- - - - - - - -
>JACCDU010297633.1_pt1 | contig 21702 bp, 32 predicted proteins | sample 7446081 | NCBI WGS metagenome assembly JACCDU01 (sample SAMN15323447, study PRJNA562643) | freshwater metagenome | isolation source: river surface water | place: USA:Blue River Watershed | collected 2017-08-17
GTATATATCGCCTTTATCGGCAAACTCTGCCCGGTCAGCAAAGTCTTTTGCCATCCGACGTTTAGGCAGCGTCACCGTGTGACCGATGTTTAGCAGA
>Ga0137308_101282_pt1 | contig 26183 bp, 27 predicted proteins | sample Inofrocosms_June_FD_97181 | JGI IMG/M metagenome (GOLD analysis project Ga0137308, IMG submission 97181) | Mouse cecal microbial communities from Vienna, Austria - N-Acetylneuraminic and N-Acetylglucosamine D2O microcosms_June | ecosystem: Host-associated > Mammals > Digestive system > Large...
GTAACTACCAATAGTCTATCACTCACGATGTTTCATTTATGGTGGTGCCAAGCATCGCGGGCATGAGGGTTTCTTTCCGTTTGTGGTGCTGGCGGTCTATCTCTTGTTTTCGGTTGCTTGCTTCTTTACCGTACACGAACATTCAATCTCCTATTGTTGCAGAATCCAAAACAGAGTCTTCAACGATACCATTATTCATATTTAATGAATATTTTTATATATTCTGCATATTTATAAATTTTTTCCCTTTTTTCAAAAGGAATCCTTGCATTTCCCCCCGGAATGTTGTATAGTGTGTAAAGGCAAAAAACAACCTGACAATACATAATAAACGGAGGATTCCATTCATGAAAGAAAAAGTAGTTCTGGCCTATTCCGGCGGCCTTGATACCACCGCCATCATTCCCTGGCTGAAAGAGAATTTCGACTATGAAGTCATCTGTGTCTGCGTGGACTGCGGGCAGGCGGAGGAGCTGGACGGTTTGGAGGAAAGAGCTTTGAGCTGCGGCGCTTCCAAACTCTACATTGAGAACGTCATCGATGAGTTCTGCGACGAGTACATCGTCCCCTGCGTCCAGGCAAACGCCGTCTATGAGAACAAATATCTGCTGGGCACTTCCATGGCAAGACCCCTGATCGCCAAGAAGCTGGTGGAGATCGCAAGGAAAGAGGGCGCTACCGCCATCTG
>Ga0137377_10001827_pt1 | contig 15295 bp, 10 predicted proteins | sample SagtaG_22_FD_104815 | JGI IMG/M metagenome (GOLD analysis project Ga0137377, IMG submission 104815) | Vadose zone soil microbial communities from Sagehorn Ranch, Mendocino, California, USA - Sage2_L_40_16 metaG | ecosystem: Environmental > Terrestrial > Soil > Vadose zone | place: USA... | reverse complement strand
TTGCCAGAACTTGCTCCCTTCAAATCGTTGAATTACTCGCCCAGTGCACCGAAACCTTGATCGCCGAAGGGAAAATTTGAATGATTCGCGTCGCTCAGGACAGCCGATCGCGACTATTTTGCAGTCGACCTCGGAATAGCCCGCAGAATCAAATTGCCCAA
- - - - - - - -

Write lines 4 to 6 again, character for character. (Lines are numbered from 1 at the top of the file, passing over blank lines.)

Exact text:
GTAACTACCAATAGTCTATCACTCACGATGTTTCATTTATGGTGGTGCCAAGCATCGCGGGCATGAGGGTTTCTTTCCGTTTGTGGTGCTGGCGGTCTATCTCTTGTTTTCGGTTGCTTGCTTCTTTACCGTACACGAACATTCAATCTCCTATTGTTGCAGAATCCAAAACAGAGTCTTCAACGATACCATTATTCATATTTAATGAATATTTTTATATATTCTGCATATTTATAAATTTTTTCCCTTTTTTCAAAAGGAATCCTTGCATTTCCCCCCGGAATGTTGTATAGTGTGTAAAGGCAAAAAACAACCTGACAATACATAATAAACGGAGGATTCCATTCATGAAAGAAAAAGTAGTTCTGGCCTATTCCGGCGGCCTTGATACCACCGCCATCATTCCCTGGCTGAAAGAGAATTTCGACTATGAAGTCATCTGTGTCTGCGTGGACTGCGGGCAGGCGGAGGAGCTGGACGGTTTGGAGGAAAGAGCTTTGAGCTGCGGCGCTTCCAAACTCTACATTGAGAACGTCATCGATGAGTTCTGCGACGAGTACATCGTCCCCTGCGTCCAGGCAAACGCCGTCTATGAGAACAAATATCTGCTGGGCACTTCCATGGCAAGACCCCTGATCGCCAAGAAGCTGGTGGAGATCGCAAGGAAAGAGGGCGCTACCGCCATCTG
>Ga0137377_10001827_pt1 | contig 15295 bp, 10 predicted proteins | sample SagtaG_22_FD_104815 | JGI IMG/M metagenome (GOLD analysis project Ga0137377, IMG submission 104815) | Vadose zone soil microbial communities from Sagehorn Ranch, Mendocino, California, USA - Sage2_L_40_16 metaG | ecosystem: Environmental > Terrestrial > Soil > Vadose zone | place: USA... | reverse complement strand
TTGCCAGAACTTGCTCCCTTCAAATCGTTGAATTACTCGCCCAGTGCACCGAAACCTTGATCGCCGAAGGGAAAATTTGAATGATTCGCGTCGCTCAGGACAGCCGATCGCGACTATTTTGCAGTCGACCTCGGAATAGCCCGCAGAATCAAATTGCCCAA